The most dramatic moment in Wen Jiabao’s briefing at the end of China’s parliamentary assembly on Wednesday may have been his cryptic reference to the threat of another Cultural Revolution in China.
And the most serious was perhaps his reference to the political turmoil in the city of Chongqing, in which he called on the local party to “reflect seriously and learn” from the incident in which a police commander sought asylum in the US consulate.
But, for investors, the most significant remarks were Wen’s bearish comments on the property sector. Shanghai stocks fell by 2.6 per cent, their biggest drop this year.
Wen said home prices, which are now falling after dramatic increases, remained far above reasonable levels and the government must persist with efforts to curb speculation or face the threat of a bursting property bubble.
“If we relaxed, all we have achieved would be lost and it would cause chaos in the property market, which is bad for the long-term, healthy and stable development of the housing market,” Wen said, as reported by Reuters from his final press conference of the assembly.
The moment he spoke, Chinese property stocks started reversing earlier gains. In Shanghai, the property sector, fared worst, losing 3.7 per cent.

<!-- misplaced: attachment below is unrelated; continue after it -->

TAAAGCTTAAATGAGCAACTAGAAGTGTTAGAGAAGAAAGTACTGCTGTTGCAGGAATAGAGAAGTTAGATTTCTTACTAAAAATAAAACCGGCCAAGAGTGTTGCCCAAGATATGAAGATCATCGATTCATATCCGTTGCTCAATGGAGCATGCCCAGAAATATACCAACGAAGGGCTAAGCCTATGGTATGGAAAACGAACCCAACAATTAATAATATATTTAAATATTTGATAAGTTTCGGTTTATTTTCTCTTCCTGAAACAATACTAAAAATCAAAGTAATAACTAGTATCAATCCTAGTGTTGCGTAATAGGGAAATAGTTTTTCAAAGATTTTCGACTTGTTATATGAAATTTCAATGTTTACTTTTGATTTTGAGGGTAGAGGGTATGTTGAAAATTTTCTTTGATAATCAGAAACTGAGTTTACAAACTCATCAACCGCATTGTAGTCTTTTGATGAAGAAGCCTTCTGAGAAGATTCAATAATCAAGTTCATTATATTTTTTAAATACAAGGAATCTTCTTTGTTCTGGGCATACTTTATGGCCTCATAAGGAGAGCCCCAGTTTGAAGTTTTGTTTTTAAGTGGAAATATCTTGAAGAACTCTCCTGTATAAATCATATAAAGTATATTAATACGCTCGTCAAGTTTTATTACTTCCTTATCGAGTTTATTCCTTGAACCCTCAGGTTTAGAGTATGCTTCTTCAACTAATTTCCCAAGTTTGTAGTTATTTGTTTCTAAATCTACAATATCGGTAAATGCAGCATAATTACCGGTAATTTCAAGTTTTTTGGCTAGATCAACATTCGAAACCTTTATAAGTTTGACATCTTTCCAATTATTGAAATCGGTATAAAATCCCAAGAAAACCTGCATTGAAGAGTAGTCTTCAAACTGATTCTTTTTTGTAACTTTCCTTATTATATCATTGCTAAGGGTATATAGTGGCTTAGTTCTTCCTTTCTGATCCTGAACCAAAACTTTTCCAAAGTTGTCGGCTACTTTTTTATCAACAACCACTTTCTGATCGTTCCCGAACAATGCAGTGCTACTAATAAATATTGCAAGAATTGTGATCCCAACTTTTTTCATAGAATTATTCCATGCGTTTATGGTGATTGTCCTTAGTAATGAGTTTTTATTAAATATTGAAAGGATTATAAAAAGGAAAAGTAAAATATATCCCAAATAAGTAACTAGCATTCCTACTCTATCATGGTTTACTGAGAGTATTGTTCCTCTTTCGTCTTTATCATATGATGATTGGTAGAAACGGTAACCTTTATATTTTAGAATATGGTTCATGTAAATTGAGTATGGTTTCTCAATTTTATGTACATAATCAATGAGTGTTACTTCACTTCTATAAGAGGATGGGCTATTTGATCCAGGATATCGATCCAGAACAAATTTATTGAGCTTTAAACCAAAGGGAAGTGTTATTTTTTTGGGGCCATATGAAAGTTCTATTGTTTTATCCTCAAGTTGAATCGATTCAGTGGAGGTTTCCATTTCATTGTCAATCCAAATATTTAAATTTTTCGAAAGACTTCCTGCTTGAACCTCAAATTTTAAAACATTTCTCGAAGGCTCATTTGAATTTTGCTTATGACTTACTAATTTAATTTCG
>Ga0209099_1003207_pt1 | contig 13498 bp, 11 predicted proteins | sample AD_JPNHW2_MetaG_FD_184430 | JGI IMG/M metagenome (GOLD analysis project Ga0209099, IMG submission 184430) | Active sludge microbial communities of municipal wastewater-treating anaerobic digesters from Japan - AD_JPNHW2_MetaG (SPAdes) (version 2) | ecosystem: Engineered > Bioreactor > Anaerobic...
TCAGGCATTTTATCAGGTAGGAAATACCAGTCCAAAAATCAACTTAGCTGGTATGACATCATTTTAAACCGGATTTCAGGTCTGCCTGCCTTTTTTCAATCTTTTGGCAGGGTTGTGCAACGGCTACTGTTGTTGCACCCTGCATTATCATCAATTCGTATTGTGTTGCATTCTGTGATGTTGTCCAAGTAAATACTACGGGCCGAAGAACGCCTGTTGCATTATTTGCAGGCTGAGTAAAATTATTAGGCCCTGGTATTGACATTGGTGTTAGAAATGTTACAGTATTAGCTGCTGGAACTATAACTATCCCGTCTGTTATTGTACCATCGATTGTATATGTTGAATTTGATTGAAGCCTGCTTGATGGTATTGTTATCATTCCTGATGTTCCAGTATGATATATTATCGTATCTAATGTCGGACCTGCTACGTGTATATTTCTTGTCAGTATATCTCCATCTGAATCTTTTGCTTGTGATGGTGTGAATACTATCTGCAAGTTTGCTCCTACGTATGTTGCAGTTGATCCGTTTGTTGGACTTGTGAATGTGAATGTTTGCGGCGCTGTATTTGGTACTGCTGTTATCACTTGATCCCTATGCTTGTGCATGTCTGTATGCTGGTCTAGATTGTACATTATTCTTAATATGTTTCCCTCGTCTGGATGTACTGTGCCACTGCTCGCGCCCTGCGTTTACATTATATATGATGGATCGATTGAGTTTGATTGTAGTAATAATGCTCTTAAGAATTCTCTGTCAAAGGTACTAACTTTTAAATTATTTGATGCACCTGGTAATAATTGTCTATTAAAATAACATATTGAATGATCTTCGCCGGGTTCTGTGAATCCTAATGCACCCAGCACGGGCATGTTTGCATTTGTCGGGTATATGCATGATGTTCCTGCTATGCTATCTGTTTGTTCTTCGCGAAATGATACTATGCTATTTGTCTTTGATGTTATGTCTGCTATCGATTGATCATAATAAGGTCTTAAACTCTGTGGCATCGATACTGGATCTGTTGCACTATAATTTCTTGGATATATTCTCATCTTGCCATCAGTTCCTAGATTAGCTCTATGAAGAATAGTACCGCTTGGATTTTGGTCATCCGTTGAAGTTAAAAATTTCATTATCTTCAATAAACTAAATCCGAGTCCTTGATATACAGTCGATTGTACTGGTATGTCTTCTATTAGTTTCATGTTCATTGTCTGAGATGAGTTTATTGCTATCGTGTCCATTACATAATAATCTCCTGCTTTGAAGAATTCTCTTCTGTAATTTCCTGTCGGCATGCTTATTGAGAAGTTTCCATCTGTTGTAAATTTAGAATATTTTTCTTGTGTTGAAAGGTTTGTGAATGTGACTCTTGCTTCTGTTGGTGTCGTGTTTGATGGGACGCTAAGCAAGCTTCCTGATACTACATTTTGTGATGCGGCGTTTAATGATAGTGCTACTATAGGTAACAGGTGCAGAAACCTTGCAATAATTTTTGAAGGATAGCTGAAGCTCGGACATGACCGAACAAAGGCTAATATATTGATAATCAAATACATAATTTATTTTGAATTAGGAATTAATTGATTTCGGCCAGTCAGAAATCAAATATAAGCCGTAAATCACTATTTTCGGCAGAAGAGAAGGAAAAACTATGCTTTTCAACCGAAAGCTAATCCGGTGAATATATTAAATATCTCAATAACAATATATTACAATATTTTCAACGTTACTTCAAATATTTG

That still leaves the property sector index up by 11.6 per cent this year, compared to the 8.7 per cent increase in the general Shanghai Composite index.
The Chinese mainland market’s performance contrasted sharply with an otherwise mostly positive day in Asian equities. Bouyed by stronger recent performance in US stocks, other exchanges were generally higher, except for Hong Kong, where the Hang Seng index finished 0.15 per cent down, dragged down by China-linked companies.
Wen’s remarks will give China property bears more ammunition. Since the autumn they have lost ground to bulls, who had pushed up shares of the five biggest Hong Kong-listed, Chinese developers by market capitalisation by an average 70 per cent since the beginning of October, before the impact of Wednesday’s news.
Some of the rally has been of the relief variety. Investors suddenly stampeded for the exits last summer yet the property market did not completely crash. And companies have also been preparing for the worst: many of them used buoyant markets early last year to refinance debt early, easing near-term strains.
But a relief rally is just that. It seems the outlook for a soft landing is, in the market’s view, a bit better than it was six months ago. But for Chinese leaders six months is but the twinkling of an eye. As Wen’s comments made clear – not least in the reference to the Cultural Revolution – the Communist party is in for the long haul. For the record, what he said was: “There’s the possibility of the Cultural Revolution being repeated.”
China needs a new growth model, Michael Pettis, FT
Chinese property bonds, they’re back, beyondbrics
Bubble in Chinese property, FT Video
Chinese property boom starts to wobble, FT
Chinese get property jitters as sales fall, FT
Get alerts on Emerging markets when a new story is published